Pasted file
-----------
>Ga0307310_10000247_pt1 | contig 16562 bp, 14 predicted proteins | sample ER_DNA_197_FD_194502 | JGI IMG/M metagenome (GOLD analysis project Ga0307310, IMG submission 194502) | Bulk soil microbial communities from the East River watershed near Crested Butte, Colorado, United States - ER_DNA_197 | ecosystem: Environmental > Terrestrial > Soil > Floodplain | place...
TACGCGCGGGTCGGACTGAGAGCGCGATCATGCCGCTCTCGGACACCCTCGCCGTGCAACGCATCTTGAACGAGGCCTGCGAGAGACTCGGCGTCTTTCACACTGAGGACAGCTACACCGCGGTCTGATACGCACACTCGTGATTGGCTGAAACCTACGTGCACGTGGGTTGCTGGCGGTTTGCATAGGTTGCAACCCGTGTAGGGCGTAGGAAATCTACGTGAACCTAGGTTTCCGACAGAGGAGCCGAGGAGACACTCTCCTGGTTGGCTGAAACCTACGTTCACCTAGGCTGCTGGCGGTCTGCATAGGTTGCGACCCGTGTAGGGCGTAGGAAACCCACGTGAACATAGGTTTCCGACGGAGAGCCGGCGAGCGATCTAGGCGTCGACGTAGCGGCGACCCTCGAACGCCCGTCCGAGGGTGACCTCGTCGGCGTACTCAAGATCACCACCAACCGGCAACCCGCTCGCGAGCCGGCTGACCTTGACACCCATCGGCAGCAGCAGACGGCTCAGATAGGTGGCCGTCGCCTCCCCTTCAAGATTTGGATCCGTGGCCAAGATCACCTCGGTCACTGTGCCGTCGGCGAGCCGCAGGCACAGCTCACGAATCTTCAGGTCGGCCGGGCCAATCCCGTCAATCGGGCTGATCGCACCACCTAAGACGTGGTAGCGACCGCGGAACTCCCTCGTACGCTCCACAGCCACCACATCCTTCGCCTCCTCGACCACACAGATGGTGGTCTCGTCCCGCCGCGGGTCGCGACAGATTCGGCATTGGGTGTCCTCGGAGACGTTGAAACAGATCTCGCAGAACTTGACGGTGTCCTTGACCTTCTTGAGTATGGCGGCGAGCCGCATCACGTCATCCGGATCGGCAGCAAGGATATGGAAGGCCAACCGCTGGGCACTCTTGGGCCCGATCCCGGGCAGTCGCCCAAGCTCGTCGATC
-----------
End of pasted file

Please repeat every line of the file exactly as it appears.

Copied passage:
>Ga0307310_10000247_pt1 | contig 16562 bp, 14 predicted proteins | sample ER_DNA_197_FD_194502 | JGI IMG/M metagenome (GOLD analysis project Ga0307310, IMG submission 194502) | Bulk soil microbial communities from the East River watershed near Crested Butte, Colorado, United States - ER_DNA_197 | ecosystem: Environmental > Terrestrial > Soil > Floodplain | place...
TACGCGCGGGTCGGACTGAGAGCGCGATCATGCCGCTCTCGGACACCCTCGCCGTGCAACGCATCTTGAACGAGGCCTGCGAGAGACTCGGCGTCTTTCACACTGAGGACAGCTACACCGCGGTCTGATACGCACACTCGTGATTGGCTGAAACCTACGTGCACGTGGGTTGCTGGCGGTTTGCATAGGTTGCAACCCGTGTAGGGCGTAGGAAATCTACGTGAACCTAGGTTTCCGACAGAGGAGCCGAGGAGACACTCTCCTGGTTGGCTGAAACCTACGTTCACCTAGGCTGCTGGCGGTCTGCATAGGTTGCGACCCGTGTAGGGCGTAGGAAACCCACGTGAACATAGGTTTCCGACGGAGAGCCGGCGAGCGATCTAGGCGTCGACGTAGCGGCGACCCTCGAACGCCCGTCCGAGGGTGACCTCGTCGGCGTACTCAAGATCACCACCAACCGGCAACCCGCTCGCGAGCCGGCTGACCTTGACACCCATCGGCAGCAGCAGACGGCTCAGATAGGTGGCCGTCGCCTCCCCTTCAAGATTTGGATCCGTGGCCAAGATCACCTCGGTCACTGTGCCGTCGGCGAGCCGCAGGCACAGCTCACGAATCTTCAGGTCGGCCGGGCCAATCCCGTCAATCGGGCTGATCGCACCACCTAAGACGTGGTAGCGACCGCGGAACTCCCTCGTACGCTCCACAGCCACCACATCCTTCGCCTCCTCGACCACACAGATGGTGGTCTCGTCCCGCCGCGGGTCGCGACAGATTCGGCATTGGGTGTCCTCGGAGACGTTGAAACAGATCTCGCAGAACTTGACGGTGTCCTTGACCTTCTTGAGTATGGCGGCGAGCCGCATCACGTCATCCGGATCGGCAGCAAGGATATGGAAGGCCAACCGCTGGGCACTCTTGGGCCCGATCCCGGGCAGTCGCCCAAGCTCGTCGATC